According to buying agent Colin Mackenzie who is based at Heathfield, East Sussex (01435 866988), the market for country houses in Kent and Sussex is dominated by two distinct groups of buyers.
The first consists of daily commuters for whom proximity to a railway station within a maximum 40 minutes? journey time of London is the major priority; and the second of buyers living in London who want somewhere to escape to at weekends.
For these, ?absolute privacy, peace, space, light and absence of road noise? are the main requirements.Buyers from both groups have been queuing to view the 138-acre Coldharbour Park Estate, which stands off a quiet country lane a mile north of the commuter village of Hildenborough, Kent.
The estate is for sale through Knight Frank (020? 7629 8171) and Strutt & Parker (020? 7629 7282) at a guide price of £2.4 million for the whole, or in up to six lots, with the nine-bedroom Victorian Gothic main house, its coach house, garden cottage, and 13.5 acres of gardens and park, on offer at £1.4m. But this is not one for the faint-hearted, for, untouched by time or human hand for at least a generation, Coldharbour Park needs ?substantial renovation?. A preliminary survey identifies costs of £400,000 in structural repairs.
Historically, Kent has always been richer than Sussex, and has many more grand houses to show for its accumulated wealth than its more rustic neighbour. Never-theless, a classic, early-Georgian, village house such as Vale House in Kent?s Loose valley, four miles from Maidstone and six miles from Staplehurst station (London 55 minutes), is a much-prized rarity anywhere these days. Although mainly 18th century, part of an earlier building at the rear of the house suggests that the original house was probably built for a wealthy 17th-century Kentish wool merchant.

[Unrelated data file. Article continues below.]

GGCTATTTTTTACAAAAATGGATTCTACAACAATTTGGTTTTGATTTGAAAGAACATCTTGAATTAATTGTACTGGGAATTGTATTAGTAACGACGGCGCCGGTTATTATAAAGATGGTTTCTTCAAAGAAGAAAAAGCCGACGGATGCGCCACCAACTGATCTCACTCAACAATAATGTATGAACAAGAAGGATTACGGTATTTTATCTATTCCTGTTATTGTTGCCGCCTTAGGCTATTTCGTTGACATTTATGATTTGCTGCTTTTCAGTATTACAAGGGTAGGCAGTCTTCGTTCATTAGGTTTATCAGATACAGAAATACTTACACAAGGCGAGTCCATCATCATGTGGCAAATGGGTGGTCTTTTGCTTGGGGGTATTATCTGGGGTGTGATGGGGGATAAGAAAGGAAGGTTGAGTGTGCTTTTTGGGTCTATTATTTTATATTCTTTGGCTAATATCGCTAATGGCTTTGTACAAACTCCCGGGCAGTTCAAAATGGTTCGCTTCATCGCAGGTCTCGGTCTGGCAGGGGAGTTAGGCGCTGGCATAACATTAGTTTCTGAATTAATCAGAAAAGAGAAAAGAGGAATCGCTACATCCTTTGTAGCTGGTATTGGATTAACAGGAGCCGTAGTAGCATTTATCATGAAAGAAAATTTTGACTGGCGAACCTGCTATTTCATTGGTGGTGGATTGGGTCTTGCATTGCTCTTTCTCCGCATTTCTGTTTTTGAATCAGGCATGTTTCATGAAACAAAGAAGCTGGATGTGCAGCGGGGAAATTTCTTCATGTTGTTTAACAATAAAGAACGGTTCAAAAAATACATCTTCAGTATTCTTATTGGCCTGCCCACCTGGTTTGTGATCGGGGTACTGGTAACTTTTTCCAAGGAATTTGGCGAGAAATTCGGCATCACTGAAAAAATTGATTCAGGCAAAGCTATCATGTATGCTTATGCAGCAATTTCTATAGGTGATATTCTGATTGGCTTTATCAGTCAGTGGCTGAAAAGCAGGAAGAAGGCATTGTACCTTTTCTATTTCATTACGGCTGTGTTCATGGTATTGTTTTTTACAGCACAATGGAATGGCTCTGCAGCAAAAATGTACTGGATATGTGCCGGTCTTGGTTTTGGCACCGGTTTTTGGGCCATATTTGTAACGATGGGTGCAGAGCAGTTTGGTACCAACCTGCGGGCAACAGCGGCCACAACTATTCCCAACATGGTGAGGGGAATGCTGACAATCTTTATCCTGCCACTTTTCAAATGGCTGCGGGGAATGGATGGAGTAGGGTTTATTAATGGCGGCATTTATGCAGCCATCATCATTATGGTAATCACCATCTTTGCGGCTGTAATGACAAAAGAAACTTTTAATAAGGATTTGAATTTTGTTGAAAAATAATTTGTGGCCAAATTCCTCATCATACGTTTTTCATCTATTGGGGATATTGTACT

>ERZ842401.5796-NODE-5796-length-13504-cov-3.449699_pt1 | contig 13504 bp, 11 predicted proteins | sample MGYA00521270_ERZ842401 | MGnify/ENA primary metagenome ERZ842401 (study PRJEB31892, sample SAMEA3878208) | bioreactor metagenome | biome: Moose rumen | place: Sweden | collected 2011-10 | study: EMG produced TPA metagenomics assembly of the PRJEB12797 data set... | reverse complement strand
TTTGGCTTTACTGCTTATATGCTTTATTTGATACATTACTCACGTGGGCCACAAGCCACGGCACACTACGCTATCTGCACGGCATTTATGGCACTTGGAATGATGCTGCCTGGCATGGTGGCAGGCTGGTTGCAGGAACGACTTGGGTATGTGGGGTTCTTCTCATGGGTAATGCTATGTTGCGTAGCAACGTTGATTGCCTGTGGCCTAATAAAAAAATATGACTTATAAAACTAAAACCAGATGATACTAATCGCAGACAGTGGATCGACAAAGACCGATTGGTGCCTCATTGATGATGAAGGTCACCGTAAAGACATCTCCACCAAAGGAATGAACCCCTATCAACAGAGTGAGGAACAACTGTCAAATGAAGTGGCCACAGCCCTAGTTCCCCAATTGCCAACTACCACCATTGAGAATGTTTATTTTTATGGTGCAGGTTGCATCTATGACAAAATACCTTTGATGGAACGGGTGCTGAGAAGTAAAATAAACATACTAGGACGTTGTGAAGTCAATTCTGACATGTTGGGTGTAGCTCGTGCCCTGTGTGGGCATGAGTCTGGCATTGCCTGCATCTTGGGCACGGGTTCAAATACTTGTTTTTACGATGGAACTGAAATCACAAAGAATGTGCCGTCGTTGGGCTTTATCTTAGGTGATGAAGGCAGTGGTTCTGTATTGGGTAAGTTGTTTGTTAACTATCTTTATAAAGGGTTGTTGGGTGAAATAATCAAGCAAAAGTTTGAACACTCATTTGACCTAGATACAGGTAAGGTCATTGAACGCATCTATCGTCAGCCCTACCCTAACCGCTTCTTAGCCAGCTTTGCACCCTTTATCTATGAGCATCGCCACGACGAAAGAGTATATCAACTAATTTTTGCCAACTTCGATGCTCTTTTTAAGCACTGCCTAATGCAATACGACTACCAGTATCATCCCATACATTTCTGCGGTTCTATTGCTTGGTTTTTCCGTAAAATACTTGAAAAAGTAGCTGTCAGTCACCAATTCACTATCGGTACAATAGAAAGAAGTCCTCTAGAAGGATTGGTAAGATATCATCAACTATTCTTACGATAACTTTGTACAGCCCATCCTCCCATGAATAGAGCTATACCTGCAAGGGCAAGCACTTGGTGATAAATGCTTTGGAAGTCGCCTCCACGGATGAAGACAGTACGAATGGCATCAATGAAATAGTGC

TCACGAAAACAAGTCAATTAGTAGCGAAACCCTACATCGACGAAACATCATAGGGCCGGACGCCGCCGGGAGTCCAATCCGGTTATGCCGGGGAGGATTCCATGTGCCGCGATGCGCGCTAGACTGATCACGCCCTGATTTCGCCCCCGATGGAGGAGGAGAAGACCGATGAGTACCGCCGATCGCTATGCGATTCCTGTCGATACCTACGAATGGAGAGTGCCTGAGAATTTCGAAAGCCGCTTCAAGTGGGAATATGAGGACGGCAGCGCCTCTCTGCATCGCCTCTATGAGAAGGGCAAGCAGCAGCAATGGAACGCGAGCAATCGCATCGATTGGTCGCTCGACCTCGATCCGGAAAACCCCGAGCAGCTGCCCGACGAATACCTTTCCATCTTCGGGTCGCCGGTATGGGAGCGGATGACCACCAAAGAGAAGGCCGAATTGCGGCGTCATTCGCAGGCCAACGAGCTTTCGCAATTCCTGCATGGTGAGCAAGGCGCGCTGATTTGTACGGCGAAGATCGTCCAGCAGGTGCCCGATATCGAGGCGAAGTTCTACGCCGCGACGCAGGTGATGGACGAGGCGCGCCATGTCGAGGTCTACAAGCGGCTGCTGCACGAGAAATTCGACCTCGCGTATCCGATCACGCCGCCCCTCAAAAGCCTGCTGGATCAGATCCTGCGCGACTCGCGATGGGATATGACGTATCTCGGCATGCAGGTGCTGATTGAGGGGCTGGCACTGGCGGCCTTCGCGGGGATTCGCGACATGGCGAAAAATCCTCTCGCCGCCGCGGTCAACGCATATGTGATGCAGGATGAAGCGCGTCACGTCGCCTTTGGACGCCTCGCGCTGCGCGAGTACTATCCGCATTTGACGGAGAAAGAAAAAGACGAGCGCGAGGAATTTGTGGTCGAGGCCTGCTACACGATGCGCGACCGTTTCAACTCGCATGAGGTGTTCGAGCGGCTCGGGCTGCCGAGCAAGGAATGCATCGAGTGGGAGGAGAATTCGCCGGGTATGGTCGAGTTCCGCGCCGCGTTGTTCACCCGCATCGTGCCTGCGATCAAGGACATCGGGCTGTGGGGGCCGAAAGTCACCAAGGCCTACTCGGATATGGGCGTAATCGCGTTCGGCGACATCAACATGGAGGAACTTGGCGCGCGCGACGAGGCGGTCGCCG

On the market through Strutt & Parker (01227 451123) and Calcutt Maclean Standen (01580 713250) at a guide price of £1.55m, Vale House, listed Grade II, has three main reception rooms, seven bedrooms, four bathrooms, and two acres of gardens and grounds and is protected by a 10ft-high, garden wall.
For centuries, men living in the rich farming areas of the Weald of western Kent came under the ancient Jute law of ?gavelkind?, which, even after 1066,
continued to divide a dead man?s estate equally between all his sons. The countryside is peppered with the distinctive oak- framed hall houses built by the resulting fiercely independent yeoman farmers.
Their legacy lives on at pretty Murzie Farm at Marden, near Cranbrook, a traditional 15th-century Wealden hall house, painstakingly restored by its owner. It has two/three reception rooms, four bedrooms, a bath/shower room and two acres of gardens and an orchard, and is for sale through Savills (01580 720161) at a guide price of £775,000.
Medieval Sussex had its oak forests and its yeoman farmers, too. Today, a few of the houses they left behind in once-remote country areas offer buyers the dual advantages of rural seclusion within commuting range of the capital. One of these is Horsgate Farm at Cuckfield, West Sussex, which stands in glorious open countryside between Cuckfield and Haywards Heath, with views towards Ashdown Forest to the east.
It comes fresh to the market through Humberts in Lewes (01273 478828) at a guide price of £1.325m. Timber-framed with brick elevations?part rendered, part tile-hung? Horsgate Farm, listed Grade II, dates from the 16th century with later additions. It stands in 10.5 acres of extensive lawned gardens, and has a traditional Sussex barn with potential for conversion. The accommodation includes three reception rooms, a master suite, three further bedrooms and two further bathrooms.